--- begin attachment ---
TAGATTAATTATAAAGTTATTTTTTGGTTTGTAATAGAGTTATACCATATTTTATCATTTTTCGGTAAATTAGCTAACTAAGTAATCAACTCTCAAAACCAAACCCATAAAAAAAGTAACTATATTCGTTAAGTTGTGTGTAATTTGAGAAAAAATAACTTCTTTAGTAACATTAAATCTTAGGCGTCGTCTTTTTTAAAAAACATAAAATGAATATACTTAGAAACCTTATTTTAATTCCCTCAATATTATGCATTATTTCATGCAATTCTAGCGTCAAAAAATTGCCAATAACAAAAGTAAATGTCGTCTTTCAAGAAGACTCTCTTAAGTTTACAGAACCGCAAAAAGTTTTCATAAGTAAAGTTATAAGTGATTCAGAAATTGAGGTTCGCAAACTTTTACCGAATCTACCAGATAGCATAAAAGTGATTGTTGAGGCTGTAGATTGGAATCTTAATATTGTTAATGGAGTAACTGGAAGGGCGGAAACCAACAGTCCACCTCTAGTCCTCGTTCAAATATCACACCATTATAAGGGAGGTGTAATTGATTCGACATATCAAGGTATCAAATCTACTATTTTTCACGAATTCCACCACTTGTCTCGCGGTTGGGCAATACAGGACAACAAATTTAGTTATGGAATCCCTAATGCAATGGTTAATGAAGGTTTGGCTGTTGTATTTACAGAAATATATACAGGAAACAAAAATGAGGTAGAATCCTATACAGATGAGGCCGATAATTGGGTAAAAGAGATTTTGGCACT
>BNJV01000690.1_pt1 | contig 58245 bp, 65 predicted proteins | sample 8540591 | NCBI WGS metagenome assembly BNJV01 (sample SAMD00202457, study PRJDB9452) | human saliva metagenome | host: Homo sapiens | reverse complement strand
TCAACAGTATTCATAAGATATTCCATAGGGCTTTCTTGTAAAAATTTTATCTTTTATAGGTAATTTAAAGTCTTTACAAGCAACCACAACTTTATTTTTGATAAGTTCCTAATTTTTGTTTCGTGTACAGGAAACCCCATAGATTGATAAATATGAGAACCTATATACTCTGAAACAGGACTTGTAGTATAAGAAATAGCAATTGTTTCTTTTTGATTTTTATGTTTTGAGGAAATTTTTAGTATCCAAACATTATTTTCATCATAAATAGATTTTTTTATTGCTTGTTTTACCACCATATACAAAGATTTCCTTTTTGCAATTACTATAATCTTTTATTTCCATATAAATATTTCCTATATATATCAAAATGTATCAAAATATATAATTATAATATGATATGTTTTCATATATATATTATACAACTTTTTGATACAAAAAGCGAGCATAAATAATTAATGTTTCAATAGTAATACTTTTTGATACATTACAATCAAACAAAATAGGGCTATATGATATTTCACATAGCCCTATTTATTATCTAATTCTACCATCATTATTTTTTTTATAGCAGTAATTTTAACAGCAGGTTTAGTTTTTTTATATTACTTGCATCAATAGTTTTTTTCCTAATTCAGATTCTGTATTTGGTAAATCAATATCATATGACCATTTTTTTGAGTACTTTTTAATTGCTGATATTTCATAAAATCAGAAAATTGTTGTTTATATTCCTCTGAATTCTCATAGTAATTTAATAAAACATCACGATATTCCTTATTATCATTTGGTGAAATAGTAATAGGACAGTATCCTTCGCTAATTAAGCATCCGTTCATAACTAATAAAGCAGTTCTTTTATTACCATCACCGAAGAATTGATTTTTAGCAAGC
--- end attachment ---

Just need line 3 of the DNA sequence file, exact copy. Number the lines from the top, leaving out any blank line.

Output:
TCAACAGTATTCATAAGATATTCCATAGGGCTTTCTTGTAAAAATTTTATCTTTTATAGGTAATTTAAAGTCTTTACAAGCAACCACAACTTTATTTTTGATAAGTTCCTAATTTTTGTTTCGTGTACAGGAAACCCCATAGATTGATAAATATGAGAACCTATATACTCTGAAACAGGACTTGTAGTATAAGAAATAGCAATTGTTTCTTTTTGATTTTTATGTTTTGAGGAAATTTTTAGTATCCAAACATTATTTTCATCATAAATAGATTTTTTTATTGCTTGTTTTACCACCATATACAAAGATTTCCTTTTTGCAATTACTATAATCTTTTATTTCCATATAAATATTTCCTATATATATCAAAATGTATCAAAATATATAATTATAATATGATATGTTTTCATATATATATTATACAACTTTTTGATACAAAAAGCGAGCATAAATAATTAATGTTTCAATAGTAATACTTTTTGATACATTACAATCAAACAAAATAGGGCTATATGATATTTCACATAGCCCTATTTATTATCTAATTCTACCATCATTATTTTTTTTATAGCAGTAATTTTAACAGCAGGTTTAGTTTTTTTATATTACTTGCATCAATAGTTTTTTTCCTAATTCAGATTCTGTATTTGGTAAATCAATATCATATGACCATTTTTTTGAGTACTTTTTAATTGCTGATATTTCATAAAATCAGAAAATTGTTGTTTATATTCCTCTGAATTCTCATAGTAATTTAATAAAACATCACGATATTCCTTATTATCATTTGGTGAAATAGTAATAGGACAGTATCCTTCGCTAATTAAGCATCCGTTCATAACTAATAAAGCAGTTCTTTTATTACCATCACCGAAGAATTGATTTTTAGCAAGC